When we study tango, we often look down. We should look up. Or out. Or beyond. Anywhere but down. We concentrate on steps, on fancy figures, on balance, about where to place our feet. We should be wondering about where we place our soul.
Can you approach a complete stranger, open yourself to their deep embrace and accept the consequences? Those consequences can (and will) be marvelous or terrible. If the person is rude, arrogant, not listening to you, can you let go at the end of the tanda and let it all roll off you?
Or if the person came with expectations that you cannot fulfill (because you don’t understand their lead or they are asking you to do steps you are not ready for) can you see that it is about them and not you? Can you let go and move on to your own solitude or to another partner without prejudice?
Or, if you are the person who knows more, are you willing to simplify your dance so that your partner can enjoy the dance without second thoughts – even if other people might look at you and think you know less than you do? Are you willing to play the fool?
We talk about equilibrium in the dance, in our bodies, in our footsteps. But what about the mental equilibrium that comes even before that? Can you accept someone’s shortcomings when they dance with you? Can you accept your own?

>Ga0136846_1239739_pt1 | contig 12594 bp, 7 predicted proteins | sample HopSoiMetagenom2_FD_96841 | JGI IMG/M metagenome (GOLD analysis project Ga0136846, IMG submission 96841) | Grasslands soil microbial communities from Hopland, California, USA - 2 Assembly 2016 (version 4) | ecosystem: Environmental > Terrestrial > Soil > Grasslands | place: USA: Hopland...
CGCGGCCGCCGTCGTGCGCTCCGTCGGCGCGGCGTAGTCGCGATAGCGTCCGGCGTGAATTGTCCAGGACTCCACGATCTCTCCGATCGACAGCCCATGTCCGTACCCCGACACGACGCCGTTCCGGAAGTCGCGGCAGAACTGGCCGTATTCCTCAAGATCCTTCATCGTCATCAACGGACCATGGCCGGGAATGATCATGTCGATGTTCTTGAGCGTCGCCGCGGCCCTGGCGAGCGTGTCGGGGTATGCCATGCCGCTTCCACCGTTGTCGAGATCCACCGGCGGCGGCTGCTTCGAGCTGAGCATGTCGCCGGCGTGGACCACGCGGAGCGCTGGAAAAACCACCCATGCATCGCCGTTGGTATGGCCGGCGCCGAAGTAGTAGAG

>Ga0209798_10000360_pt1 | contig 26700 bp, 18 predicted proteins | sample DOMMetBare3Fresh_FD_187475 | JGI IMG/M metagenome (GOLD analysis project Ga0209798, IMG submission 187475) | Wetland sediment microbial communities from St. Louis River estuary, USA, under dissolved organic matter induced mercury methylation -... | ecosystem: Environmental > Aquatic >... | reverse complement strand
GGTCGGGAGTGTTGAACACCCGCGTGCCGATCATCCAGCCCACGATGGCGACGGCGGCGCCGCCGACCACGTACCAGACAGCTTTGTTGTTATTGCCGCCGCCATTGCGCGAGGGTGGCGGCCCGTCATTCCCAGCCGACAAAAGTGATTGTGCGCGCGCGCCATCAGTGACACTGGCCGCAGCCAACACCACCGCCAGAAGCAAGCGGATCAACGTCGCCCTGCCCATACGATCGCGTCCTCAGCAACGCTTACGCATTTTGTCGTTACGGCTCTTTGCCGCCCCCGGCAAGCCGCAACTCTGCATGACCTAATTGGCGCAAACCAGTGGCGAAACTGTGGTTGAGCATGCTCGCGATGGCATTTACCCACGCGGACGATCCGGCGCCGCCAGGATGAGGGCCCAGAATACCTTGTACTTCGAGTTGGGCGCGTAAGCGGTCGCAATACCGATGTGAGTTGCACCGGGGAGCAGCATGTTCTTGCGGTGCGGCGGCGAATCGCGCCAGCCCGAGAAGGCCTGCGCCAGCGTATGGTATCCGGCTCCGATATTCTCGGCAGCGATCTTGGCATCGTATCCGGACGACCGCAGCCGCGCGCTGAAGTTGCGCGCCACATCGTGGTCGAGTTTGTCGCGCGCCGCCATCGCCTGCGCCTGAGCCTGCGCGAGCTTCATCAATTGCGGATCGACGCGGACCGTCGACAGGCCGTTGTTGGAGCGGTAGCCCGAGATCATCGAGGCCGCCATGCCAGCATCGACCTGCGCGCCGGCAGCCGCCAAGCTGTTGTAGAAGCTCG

The spiritual side of tango is the side that fascinates me. Can we become better, more generous people through the dance?
That to me is the only step worth mastering.
P.S. You may be wondering why this piece is called “Draft Mastery” rather than plain old “Mastery.” I have the habit when I am working on a piece of putting “draft” in front of the title until it is finished, though everything — even our lives — is just a work-in-progress. It is in honor of that idea — that we are forever a work-in-progress — that I left the “draft” in place this morning. The piece is no more or less finished than any other, but perhaps it is just a tad more honest about its pedigree.